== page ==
How do you find the key visual details that reveal many different stories about Africa’s arts?
The best African art rewards close examination with new, surprising features that may not have been apparent at first glance. Through the objects before you, African artists have expressed a wealth of different stories—personal dramas, religious enlightenment, political histories, among them. Look for details like color and pattern, gesture and expression, proportion, scale, materials, and style, and learn to see as artists do. When you do, whole new stories—and the worlds they depict—may emerge.
Power is the ability . . . to tell the story of another person. . . . When we realize that there is never a single story about any place, we regain a kind of paradise.
—Chimamanda Ngozi Adichie
Bas-Sassandra District, Côte d’Ivoire
Face mask (n’gre)
Late 19th century
Wood, metal, cloth, cowrie shells
33.5 x 22.8 x 17.2 cm (13 3/16 x 9 x 6 3/4 in.)
Gift of Mr. and Mrs. Brian Leyden and museum purchase, 2013-21-1
EXPRESSION | Garish glare. Imagine these large, projecting eyes glaring at you from underneath the massive, furrowed brow. What message is that open, gaping mouth trying to convey?
This Bété mask is deliberately unsettling. Embodying powerful spiritual forces associated with the forest, it may have appeared among Bété communities to settle disputes, or to lead battles. Its expression is one of political power won by coercion and disruption.
b. 1960, Takoradi, Western Region, Ghana
Works in Lawrenceville, N.J.
44 x 20.6 x 20.7 cm (17 5/16 x 8 1/8 x 8 1/8 in.)
Museum purchase, 2001-3-1
SCALE | Little big man. Nothing about the monumental stance, or girth, of this man appears small. Even the gesture of leaning back and grasping hands behind his back seems to expand his presence, perhaps even his ego. A “big man” typically has a grandiose self-image, often accompanying outsized political and economic influence.
At this size, what might the artist be suggesting about the role of such men in society?
Kongo Central Province, Democratic Republic of the Congo
Staff (mvwala amfumu)
Ivory, wood, metal, ceramic
78.5 x 11 x 10.2 cm (30 7/8 x 4 5/16 x 4 in.)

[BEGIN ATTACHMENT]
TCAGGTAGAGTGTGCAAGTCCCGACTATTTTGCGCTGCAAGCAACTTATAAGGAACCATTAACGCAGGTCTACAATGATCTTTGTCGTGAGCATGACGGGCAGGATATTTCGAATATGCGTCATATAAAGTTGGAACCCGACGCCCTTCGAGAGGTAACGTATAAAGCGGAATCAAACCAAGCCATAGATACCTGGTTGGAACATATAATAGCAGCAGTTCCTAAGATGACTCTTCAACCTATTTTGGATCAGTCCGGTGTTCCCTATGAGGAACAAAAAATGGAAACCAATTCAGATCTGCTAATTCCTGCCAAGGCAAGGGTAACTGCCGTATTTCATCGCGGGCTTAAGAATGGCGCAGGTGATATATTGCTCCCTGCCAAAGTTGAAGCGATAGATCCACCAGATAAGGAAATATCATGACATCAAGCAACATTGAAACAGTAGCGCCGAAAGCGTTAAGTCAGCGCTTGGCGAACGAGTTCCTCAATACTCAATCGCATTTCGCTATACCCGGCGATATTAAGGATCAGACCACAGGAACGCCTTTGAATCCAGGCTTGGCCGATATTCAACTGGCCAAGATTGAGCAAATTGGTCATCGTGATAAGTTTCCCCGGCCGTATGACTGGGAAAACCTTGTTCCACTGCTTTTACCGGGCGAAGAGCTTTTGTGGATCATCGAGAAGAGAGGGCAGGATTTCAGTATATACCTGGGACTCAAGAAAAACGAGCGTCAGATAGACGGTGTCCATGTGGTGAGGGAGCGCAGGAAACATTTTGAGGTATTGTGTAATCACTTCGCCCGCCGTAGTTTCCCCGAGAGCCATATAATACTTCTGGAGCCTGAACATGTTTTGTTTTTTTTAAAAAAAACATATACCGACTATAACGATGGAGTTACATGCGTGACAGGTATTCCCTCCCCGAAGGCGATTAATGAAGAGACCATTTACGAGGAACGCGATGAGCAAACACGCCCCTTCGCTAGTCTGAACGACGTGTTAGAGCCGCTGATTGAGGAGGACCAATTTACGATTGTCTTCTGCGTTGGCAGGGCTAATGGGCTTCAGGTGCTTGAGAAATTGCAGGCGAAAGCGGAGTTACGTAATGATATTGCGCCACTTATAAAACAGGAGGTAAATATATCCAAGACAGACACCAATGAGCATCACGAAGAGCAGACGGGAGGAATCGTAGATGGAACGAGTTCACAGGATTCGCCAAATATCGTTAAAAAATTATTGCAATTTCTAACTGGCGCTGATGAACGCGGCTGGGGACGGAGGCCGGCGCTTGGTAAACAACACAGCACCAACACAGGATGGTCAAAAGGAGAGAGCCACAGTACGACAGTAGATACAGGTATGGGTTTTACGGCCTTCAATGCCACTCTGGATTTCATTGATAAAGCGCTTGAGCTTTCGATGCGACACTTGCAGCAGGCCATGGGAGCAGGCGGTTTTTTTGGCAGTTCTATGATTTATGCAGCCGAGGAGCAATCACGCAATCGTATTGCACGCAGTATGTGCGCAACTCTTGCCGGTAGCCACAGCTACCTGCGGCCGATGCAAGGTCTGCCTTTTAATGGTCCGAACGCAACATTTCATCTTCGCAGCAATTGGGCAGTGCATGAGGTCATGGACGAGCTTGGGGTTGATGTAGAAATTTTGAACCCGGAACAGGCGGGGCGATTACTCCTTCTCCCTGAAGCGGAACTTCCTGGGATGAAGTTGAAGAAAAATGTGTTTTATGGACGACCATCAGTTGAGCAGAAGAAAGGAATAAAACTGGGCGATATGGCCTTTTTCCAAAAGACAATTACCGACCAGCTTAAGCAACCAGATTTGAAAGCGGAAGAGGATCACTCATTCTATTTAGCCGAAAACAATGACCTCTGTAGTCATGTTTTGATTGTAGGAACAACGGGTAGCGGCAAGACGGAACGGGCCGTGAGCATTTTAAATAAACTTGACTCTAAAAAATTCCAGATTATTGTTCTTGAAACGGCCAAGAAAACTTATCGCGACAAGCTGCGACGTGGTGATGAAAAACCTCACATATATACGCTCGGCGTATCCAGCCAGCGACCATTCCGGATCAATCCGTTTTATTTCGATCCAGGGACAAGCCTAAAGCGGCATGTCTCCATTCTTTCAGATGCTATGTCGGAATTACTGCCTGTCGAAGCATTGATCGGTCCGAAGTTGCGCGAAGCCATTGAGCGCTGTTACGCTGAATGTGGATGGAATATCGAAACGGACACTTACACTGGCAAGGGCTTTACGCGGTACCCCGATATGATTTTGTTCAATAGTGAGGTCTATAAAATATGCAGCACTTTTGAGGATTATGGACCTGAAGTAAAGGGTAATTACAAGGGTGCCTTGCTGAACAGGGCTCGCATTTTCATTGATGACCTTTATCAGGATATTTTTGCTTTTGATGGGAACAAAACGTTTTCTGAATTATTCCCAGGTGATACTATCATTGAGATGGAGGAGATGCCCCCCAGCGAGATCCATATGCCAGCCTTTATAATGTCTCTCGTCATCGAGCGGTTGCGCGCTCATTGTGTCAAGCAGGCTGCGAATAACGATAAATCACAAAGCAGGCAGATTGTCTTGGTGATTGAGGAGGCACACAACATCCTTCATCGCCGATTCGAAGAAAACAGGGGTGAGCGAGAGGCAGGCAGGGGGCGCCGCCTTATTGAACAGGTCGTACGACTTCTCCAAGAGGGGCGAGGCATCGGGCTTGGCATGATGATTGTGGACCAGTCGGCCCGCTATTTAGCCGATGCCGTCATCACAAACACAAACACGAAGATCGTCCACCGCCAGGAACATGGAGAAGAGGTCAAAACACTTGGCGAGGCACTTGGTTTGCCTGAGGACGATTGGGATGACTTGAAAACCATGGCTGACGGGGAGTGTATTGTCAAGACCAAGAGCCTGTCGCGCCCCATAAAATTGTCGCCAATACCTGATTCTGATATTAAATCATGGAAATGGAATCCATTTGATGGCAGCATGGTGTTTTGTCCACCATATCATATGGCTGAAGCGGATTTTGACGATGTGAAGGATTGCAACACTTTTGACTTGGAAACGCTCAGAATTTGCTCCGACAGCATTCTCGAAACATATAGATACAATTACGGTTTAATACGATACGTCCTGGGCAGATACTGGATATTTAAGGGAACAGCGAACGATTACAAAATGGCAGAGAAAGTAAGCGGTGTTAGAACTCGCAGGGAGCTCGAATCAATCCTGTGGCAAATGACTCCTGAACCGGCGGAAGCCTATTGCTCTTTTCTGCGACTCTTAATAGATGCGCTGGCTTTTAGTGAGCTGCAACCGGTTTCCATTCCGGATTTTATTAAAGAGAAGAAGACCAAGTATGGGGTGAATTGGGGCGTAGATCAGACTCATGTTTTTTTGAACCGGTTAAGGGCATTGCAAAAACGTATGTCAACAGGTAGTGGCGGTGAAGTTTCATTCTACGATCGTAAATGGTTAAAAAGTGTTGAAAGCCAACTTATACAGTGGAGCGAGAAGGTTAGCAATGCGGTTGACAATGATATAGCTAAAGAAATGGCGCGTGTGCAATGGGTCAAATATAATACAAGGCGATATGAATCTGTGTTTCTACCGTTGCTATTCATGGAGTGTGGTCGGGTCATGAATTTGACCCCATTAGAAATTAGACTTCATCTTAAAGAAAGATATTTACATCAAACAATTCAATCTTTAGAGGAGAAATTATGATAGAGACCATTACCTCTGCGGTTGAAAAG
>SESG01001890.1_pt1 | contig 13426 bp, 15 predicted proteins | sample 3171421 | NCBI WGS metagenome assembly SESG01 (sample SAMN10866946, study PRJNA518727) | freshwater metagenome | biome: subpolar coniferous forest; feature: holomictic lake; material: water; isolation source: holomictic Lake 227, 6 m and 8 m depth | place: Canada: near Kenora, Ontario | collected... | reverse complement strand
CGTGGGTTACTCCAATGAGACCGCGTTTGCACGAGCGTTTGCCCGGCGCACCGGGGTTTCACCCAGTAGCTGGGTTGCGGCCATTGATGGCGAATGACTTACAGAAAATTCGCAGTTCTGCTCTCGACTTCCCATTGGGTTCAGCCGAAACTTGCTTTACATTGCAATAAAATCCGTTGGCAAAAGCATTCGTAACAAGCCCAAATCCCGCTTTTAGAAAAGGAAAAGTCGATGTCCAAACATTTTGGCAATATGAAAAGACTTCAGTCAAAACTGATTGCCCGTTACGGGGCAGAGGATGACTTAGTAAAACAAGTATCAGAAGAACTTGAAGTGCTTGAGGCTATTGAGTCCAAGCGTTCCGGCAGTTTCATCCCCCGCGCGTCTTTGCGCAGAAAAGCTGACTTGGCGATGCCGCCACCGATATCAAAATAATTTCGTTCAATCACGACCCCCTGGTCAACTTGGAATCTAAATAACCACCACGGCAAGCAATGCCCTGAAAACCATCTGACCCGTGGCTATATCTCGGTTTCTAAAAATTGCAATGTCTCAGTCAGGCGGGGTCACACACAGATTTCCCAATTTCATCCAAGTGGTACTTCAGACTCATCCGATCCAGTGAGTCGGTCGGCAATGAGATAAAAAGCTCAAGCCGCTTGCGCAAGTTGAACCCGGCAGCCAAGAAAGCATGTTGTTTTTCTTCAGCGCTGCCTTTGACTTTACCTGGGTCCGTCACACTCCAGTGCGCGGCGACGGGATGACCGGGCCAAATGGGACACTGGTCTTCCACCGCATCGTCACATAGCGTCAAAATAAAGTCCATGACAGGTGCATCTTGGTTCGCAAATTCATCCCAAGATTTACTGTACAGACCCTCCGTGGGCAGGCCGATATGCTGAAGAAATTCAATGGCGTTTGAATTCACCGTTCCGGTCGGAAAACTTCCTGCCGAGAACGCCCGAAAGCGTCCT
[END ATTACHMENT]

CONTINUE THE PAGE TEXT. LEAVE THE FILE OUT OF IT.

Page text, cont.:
Gift of Walt Disney World Co., a subsidiary of The Walt Disney Company, 2005-6-32
MATERIALS | A hierarchy of value. This staff, a symbol of a Kongo ruler’s capacity to affect events in both the realms of the everyday and the beyond, presents an ordered progression of valuable materials. Imported white ceramic, a most rare and precious item, forms the woman’s eyes. Lustrously red-tinged elephant ivory—a valuable, but less rare commodity in 19th-century Congo than today—comes next, forming the woman’s body. Metal, either imported or forged and hammered at considerable effort, follows. Its partially broken shaft is made of the most widely available and functional material, wood.
Owusu-Ankomah (Kwesi Owusu-Ankomah)
b. 1956, Sekondi, Western Region, Ghana
Works in Bremen, Germany
Off My Back
Acrylic on canvas
157.1 x 211.7 x 4.1 cm (61 7/8 x 83 3/8 x 1 5/8 in.)
Museum purchase, 2000-17-1
PATTERN | Playing with perception. Can you find the figures hidden in this work? Owusu-Ankomah creates abstract patterns from the symbolic sign system known as adinkra used in Ghana, the country of his birth. The adinkra patterns create an environment in which the artist plays with our perception, as figures disappear and reemerge from the canvas.
Adinkra is a stamp technique used in Akan funerary cloths. Each symbol represents a particular proverb and set of interpretations. Both men in this painting are covered in, and emerge from, this universe of meaning. The painting’s predominant adinkra motif is a double ram’s horns, a symbol that suggests that when two rams lock horns in struggle, one must give way.
What is the relationship between the two men and their surroundings?